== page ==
It is rare for a trade to be beneficial for all parties, but the Thunder-Hawks-76ers swap has the makings of a win-win-win situation. Just as well, the trade is perhaps even more beneficial for the players involved.

While Anthony may have wanted to stay with Russell Westbrook and Paul George, the trade is more than beneficial for him. After the trade goes through, the Hawks plan to buyout Anthony’s contract and he will reportedly receive the entire $27.9 million he is owed next season. Even better still, Anthony is free to join any team he wants, whether it be the Houston Rockets and friend Chris Paul, the Los Angeles Lakers and friend LeBron James, or elsewhere.

With his money already in hand, Anthony could sign on the cheap as well, making negotiations with any franchise that much easier.

For the Thunder, clearing Anthony’s massive salary from their books was of paramount importance. Staring down a $150 million luxury tax bill, Sam Presti managed to move Anthony and improve the team or, at the very least, make a lateral move depending on how you look at Schröder. Even as they take back the remaining $46.5 million owed to Schröder, the Thunder will save more than $60 million next season alone. That makes the trade worth it for Oklahoma City all by itself.

Still, the move allowed them to fill a need, perhaps more important than the cash savings as they look ahead to next season. Schröder not only fortifies the Thunder bench but the point guard position behind starter Russell Westbrook as well; he is another athletic playmaker that Oklahoma City can play on the wing with confidence. And, after averaging a career-high 19.4 points per game to go along with 6.2 assists last season, Schröder provides the Thunder offense with more firepower to compete against the other top teams in the Western Conference, a necessity if they hope to make a long playoff run.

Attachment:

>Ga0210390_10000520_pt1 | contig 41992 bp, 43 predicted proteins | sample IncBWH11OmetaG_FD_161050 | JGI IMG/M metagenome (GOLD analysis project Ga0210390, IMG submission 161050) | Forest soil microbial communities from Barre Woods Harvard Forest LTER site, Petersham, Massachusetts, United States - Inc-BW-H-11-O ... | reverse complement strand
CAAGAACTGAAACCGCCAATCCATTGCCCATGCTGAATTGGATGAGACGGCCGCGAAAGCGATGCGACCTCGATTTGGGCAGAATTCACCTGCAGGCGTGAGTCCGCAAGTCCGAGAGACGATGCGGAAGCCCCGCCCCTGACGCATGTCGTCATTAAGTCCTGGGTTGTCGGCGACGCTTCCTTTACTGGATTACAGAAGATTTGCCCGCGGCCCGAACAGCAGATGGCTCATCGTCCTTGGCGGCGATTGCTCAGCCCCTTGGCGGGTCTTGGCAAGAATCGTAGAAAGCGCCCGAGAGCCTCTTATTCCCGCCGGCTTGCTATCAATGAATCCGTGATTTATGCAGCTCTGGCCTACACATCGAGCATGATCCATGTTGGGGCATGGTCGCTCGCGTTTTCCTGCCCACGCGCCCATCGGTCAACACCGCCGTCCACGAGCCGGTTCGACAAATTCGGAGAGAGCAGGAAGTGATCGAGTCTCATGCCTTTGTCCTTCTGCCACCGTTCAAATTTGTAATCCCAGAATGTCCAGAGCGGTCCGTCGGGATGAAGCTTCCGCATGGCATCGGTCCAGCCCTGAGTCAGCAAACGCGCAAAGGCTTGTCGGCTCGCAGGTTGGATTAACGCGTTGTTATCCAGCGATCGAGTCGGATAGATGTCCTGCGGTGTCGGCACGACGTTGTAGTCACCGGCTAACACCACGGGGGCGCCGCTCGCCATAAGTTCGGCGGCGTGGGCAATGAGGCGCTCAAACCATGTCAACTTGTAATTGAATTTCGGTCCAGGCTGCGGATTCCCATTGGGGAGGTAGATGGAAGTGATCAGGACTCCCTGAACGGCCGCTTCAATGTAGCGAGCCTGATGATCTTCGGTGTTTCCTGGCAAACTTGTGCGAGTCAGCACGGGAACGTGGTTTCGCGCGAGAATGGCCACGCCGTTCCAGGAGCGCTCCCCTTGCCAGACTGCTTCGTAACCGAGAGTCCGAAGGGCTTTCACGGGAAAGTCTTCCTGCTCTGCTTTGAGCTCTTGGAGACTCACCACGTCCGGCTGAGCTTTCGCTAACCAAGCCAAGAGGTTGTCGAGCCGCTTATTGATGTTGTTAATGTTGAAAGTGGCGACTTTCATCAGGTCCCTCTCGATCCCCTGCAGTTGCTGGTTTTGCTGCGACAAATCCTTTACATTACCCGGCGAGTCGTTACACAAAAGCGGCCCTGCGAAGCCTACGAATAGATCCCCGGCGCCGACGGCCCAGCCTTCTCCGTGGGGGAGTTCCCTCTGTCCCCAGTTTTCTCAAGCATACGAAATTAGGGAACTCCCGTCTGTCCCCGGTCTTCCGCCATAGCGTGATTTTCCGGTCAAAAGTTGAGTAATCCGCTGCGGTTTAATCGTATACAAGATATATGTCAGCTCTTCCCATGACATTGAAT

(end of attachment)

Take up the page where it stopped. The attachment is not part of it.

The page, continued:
For Schröder, the move to Oklahoma City is just as beneficial for him as it is for the team. Schröder is no longer the starter (he was unlikely to be the starter in Atlanta with Trae Young in the fold), but he can still make an impact and now he can do so for a contender.

The Hawks, as they should be, are playing the long game here. They acquired Jeremy Lin, an expiring contract, from the Brooklyn Nets earlier this offseason. After drafting Young, their guard surplus afforded them the chance to move Schröder’s deal off their books, netting them a first-round pick in the process and opening up playing time for the Young right away.

While the pick is top-14 protected (the pick becomes two second rounders if it doesn’t convey in 2022, every asset counts as the Hawks will look to add talent through the draft for years to come. With the addition of the Thunder pick, the Hawks now are owed an extra three first-round picks between the 2019 and 2022 drafts, a benefit for the Hawks whether they use those picks or trade them for already established talent. Meanwhile, Anderson, 24, presents another intriguing, and more importantly, young, option alongside the core of Young, Kevin Huerter, John Collins and Taurean Prince.

Anderson will almost certainly receive more playing time in Atlanta as they figure out who and who can’t help the team. His time in Philadelphia was mired by injury and he never had the opportunity to show what he could do. So, whether they use him as an asset in a future trade or plan to keep him on the roster, Anderson, at the very least, will have the opportunity to show what he can do.